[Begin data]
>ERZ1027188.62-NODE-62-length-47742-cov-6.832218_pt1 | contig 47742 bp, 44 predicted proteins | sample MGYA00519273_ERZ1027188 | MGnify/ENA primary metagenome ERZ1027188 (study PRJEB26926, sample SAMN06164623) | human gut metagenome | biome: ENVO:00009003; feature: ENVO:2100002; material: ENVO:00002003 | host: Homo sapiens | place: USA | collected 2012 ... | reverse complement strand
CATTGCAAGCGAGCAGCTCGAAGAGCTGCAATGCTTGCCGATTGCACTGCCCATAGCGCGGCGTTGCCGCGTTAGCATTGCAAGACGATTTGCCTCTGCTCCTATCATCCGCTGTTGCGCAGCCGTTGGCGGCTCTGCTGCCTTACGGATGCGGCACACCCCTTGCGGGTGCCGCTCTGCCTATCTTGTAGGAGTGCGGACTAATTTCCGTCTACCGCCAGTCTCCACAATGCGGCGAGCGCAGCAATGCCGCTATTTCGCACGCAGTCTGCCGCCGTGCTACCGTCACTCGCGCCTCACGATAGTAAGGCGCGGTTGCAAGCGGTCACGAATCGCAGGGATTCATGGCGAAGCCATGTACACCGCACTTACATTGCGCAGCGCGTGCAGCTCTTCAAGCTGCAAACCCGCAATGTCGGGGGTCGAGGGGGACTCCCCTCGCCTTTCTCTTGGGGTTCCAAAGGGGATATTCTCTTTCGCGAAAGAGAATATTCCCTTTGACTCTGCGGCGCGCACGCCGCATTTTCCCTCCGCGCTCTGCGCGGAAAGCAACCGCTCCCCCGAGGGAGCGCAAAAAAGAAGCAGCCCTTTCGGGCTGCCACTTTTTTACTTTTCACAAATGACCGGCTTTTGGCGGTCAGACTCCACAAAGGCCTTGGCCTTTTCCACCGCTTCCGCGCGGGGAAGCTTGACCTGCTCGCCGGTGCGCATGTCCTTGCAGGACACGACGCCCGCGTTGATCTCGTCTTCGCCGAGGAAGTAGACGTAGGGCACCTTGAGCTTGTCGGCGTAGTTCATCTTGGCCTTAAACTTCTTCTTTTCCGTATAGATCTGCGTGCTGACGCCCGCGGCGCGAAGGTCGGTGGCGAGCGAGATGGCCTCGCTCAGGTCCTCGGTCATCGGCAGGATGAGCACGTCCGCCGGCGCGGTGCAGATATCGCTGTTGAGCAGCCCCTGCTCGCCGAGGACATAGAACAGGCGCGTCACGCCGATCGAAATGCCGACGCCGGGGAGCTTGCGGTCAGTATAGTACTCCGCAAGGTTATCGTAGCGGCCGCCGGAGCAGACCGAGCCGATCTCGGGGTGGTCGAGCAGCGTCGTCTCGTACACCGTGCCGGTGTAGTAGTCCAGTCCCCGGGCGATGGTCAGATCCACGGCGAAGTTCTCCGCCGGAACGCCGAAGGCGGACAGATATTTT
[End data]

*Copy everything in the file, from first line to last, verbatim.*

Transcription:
>ERZ1027188.62-NODE-62-length-47742-cov-6.832218_pt1 | contig 47742 bp, 44 predicted proteins | sample MGYA00519273_ERZ1027188 | MGnify/ENA primary metagenome ERZ1027188 (study PRJEB26926, sample SAMN06164623) | human gut metagenome | biome: ENVO:00009003; feature: ENVO:2100002; material: ENVO:00002003 | host: Homo sapiens | place: USA | collected 2012 ... | reverse complement strand
CATTGCAAGCGAGCAGCTCGAAGAGCTGCAATGCTTGCCGATTGCACTGCCCATAGCGCGGCGTTGCCGCGTTAGCATTGCAAGACGATTTGCCTCTGCTCCTATCATCCGCTGTTGCGCAGCCGTTGGCGGCTCTGCTGCCTTACGGATGCGGCACACCCCTTGCGGGTGCCGCTCTGCCTATCTTGTAGGAGTGCGGACTAATTTCCGTCTACCGCCAGTCTCCACAATGCGGCGAGCGCAGCAATGCCGCTATTTCGCACGCAGTCTGCCGCCGTGCTACCGTCACTCGCGCCTCACGATAGTAAGGCGCGGTTGCAAGCGGTCACGAATCGCAGGGATTCATGGCGAAGCCATGTACACCGCACTTACATTGCGCAGCGCGTGCAGCTCTTCAAGCTGCAAACCCGCAATGTCGGGGGTCGAGGGGGACTCCCCTCGCCTTTCTCTTGGGGTTCCAAAGGGGATATTCTCTTTCGCGAAAGAGAATATTCCCTTTGACTCTGCGGCGCGCACGCCGCATTTTCCCTCCGCGCTCTGCGCGGAAAGCAACCGCTCCCCCGAGGGAGCGCAAAAAAGAAGCAGCCCTTTCGGGCTGCCACTTTTTTACTTTTCACAAATGACCGGCTTTTGGCGGTCAGACTCCACAAAGGCCTTGGCCTTTTCCACCGCTTCCGCGCGGGGAAGCTTGACCTGCTCGCCGGTGCGCATGTCCTTGCAGGACACGACGCCCGCGTTGATCTCGTCTTCGCCGAGGAAGTAGACGTAGGGCACCTTGAGCTTGTCGGCGTAGTTCATCTTGGCCTTAAACTTCTTCTTTTCCGTATAGATCTGCGTGCTGACGCCCGCGGCGCGAAGGTCGGTGGCGAGCGAGATGGCCTCGCTCAGGTCCTCGGTCATCGGCAGGATGAGCACGTCCGCCGGCGCGGTGCAGATATCGCTGTTGAGCAGCCCCTGCTCGCCGAGGACATAGAACAGGCGCGTCACGCCGATCGAAATGCCGACGCCGGGGAGCTTGCGGTCAGTATAGTACTCCGCAAGGTTATCGTAGCGGCCGCCGGAGCAGACCGAGCCGATCTCGGGGTGGTCGAGCAGCGTCGTCTCGTACACCGTGCCGGTGTAGTAGTCCAGTCCCCGGGCGATGGTCAGATCCACGGCGAAGTTCTCCGCCGGAACGCCGAAGGCGGACAGATATTTT